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You’ve seen the articles and heard the stories. And you’re living proof. Parenting 20 years ago was different. Kids went outside to play from sun up to sun down, and walking to school alone was no big deal. Parents raised their children without all the books and expert advice, which they actively seek now. Now, the country is full of helicopter parents who worry about their children every minute and rarely let them do anything alone. Parenting looks completely different now than it did 20 years ago. It may leave you wondering what parenthood will look like in 20 years.
In the past, parents didn’t have the technology to determine the baby’s gender, genetic anomalies or birth defects. Moms had their babies, and then they discovered everything else. In 20 years, technology has advanced enough to allow you to see your baby inside your womb before it’s born. The technology will continue to advance. You may have the option of choosing specific traits like hair and eye color. In 2016, parents who used IVF with a certain doctor were given the option to pay extra for a certain sex or eye color.
Parenting in General
Twenty years ago, parents allowed their children to play outside without being with them every minute. Some parents allowed kids to walk to and from school alone or ride their bikes all over the neighborhood. Today parents are accused of endangerment if they let their children walk to school alone. You won’t likely find a child cycling all over the neighborhood unless there is a parent a foot away. People call it “free range parenting” today, but 20 years ago, it was simply parenting. How will this change in 20 years? Will children be allowed the freedom they used to have? Or will it continue on the current path, progressing to children in bubbles to prevent disease and injury?
Technology already allows us to video chat with a doctor for minor issues, get diagnosed and have a prescription sent to your local pharmacy. In 20 years, the technology will be much more advanced. Today, what happens if your kid breaks a bone while playing outside? You have to hope you have someone accessible to watch your other children or take them with you. Then, you’ll sit in the emergency room for hours waiting to see a doctor.
In 20 years, if kids are allowed to play outside, you will likely use your smartphone — or maybe even tap your arm and use your own skin as a touchscreen — and video chat with a doctor. Through your device, the doctor will take x-rays, diagnose the break and prescribe the supplies you need to cast the bone. Maybe doctors will send video tutorials on how to properly put a cast on and receive follow-up care for the next weeks or months as it heals.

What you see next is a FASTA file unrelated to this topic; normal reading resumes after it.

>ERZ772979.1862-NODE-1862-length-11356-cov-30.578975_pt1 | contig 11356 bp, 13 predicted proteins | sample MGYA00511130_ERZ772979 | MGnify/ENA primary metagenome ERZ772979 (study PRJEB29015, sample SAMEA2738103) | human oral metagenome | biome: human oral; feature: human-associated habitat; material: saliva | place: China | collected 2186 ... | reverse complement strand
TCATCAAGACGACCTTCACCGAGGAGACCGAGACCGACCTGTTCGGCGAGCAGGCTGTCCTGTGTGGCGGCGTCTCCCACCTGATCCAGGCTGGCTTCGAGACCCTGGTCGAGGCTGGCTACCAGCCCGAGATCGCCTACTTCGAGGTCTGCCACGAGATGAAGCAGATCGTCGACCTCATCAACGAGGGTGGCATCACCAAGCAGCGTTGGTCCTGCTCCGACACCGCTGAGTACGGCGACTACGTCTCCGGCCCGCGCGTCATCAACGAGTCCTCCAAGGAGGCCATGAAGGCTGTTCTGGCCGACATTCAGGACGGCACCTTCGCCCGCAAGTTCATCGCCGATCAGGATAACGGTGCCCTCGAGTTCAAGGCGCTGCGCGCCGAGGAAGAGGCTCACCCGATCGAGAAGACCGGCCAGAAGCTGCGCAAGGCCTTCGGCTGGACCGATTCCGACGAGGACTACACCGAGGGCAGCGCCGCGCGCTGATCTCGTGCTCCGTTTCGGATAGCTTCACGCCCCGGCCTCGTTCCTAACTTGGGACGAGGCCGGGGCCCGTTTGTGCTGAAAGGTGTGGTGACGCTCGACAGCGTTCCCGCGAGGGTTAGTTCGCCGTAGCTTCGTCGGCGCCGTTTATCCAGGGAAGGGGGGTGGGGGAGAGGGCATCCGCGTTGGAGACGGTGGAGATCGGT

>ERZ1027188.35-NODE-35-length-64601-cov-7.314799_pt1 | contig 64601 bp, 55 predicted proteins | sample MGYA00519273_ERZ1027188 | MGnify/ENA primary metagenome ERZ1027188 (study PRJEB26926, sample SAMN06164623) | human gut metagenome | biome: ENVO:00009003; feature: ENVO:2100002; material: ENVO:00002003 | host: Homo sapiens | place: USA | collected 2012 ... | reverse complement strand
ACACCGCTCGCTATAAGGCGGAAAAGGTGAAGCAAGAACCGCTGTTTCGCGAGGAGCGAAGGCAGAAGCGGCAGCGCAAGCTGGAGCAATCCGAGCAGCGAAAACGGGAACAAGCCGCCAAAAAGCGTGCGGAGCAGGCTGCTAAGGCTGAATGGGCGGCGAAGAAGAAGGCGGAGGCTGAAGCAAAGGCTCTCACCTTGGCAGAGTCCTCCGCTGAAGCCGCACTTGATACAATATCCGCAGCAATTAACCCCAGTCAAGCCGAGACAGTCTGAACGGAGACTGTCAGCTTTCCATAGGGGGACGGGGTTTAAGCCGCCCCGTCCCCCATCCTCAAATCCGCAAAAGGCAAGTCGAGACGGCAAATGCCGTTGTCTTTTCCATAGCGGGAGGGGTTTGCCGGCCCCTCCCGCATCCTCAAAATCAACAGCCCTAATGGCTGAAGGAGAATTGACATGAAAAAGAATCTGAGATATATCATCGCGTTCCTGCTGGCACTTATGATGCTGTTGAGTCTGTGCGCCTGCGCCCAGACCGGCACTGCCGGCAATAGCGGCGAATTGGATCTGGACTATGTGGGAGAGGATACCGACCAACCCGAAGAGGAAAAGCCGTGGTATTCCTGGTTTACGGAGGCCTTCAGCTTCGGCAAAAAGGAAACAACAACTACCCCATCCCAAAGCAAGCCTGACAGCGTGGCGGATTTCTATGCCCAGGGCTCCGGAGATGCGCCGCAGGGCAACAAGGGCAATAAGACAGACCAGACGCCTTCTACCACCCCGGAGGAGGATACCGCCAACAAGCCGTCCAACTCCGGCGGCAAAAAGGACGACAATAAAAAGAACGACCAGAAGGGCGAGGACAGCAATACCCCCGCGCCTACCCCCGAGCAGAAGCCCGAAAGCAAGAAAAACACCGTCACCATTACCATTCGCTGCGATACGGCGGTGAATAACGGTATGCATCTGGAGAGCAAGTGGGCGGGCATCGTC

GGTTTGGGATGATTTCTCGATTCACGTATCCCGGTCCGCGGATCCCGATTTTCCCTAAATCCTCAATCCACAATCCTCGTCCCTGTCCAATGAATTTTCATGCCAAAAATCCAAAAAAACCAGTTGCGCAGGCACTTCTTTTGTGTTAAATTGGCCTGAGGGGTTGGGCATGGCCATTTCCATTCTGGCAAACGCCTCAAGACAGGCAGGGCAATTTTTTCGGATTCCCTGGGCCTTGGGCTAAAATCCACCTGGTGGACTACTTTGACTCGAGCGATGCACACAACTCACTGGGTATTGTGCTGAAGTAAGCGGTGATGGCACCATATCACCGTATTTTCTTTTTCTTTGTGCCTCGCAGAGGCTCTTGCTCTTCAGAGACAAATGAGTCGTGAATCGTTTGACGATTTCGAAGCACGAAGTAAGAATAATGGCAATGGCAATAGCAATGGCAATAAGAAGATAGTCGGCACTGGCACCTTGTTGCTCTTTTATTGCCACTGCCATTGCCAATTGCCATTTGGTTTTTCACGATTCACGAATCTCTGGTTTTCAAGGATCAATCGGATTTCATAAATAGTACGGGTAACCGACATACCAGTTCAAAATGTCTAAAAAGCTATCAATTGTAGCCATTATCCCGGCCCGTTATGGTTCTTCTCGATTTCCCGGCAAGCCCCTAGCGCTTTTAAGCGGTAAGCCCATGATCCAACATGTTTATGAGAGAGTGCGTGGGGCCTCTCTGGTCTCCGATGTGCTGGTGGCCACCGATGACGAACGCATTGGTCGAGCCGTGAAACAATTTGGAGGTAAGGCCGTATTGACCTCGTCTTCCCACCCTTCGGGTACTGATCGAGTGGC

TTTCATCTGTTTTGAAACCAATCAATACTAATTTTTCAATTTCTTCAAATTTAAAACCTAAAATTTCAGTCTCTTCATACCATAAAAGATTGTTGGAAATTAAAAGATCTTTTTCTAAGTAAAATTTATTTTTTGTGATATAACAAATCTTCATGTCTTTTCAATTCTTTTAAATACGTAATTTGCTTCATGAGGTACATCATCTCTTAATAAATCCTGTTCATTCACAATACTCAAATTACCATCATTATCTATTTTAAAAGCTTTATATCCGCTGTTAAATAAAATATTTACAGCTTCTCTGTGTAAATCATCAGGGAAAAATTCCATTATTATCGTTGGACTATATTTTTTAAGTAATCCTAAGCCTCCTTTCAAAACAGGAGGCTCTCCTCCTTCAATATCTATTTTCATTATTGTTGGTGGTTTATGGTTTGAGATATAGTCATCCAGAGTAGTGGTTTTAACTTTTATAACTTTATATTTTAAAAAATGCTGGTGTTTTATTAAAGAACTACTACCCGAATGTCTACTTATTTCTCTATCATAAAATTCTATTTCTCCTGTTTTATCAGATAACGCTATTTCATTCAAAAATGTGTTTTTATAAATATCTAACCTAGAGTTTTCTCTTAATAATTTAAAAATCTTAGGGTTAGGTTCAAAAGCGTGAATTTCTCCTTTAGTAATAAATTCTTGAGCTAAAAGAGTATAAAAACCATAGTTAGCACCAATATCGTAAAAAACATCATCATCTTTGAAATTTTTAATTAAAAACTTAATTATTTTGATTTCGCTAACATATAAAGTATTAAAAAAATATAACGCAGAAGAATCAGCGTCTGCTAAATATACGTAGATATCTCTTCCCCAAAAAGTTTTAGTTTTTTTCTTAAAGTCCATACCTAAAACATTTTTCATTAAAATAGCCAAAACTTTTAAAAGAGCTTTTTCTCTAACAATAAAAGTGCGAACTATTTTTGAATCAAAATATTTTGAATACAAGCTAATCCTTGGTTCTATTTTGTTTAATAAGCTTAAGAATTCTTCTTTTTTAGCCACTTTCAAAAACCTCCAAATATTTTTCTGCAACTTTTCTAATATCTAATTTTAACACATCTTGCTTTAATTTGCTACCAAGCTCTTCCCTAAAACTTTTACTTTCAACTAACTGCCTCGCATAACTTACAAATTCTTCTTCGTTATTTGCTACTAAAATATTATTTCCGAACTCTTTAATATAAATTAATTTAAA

Toys and Imagination
Kids today have much more technology than kids did 20 years ago. It’s common for a 3-year-old to navigate a computer better than a 60-year-old. They have video games, computers and all sorts of toys that take advantage of new technology, such as interactive robotic toys and programmable educational toys. In 20 years, the entire home will be a learning environment. Imagine the windows of your home being interactive and displaying the name of a bird as it flies past. Or a walker that projects letters or pictures to encourage your child to push it and walk. These are a few ideas that Fisher-Price is working toward in the next 10 years even.
Online learning is becoming more common in our society. From children who are homeschooled with online programs to college students earning entire degrees online, education doesn’t always come in the form of a brick building and a schoolyard or a large college campus. In 20 years, online learning may completely replace traditional learning.
Imagine your young adult obtaining a college degree without having to take out hundreds of thousands of dollars of loans for it. Hillary Clinton proposed the idea, and while she wasn’t elected, free college may be a reality for students in 20 years.
We can only speculate about the future, but one thing is certain: Parenting in 20 years will be different than parenting today. As technology continues to evolve, some changes will be for the better while others could harm our current ideals of what it means to be a good parent and raise children to grow up and become healthy, independent and productive citizens.
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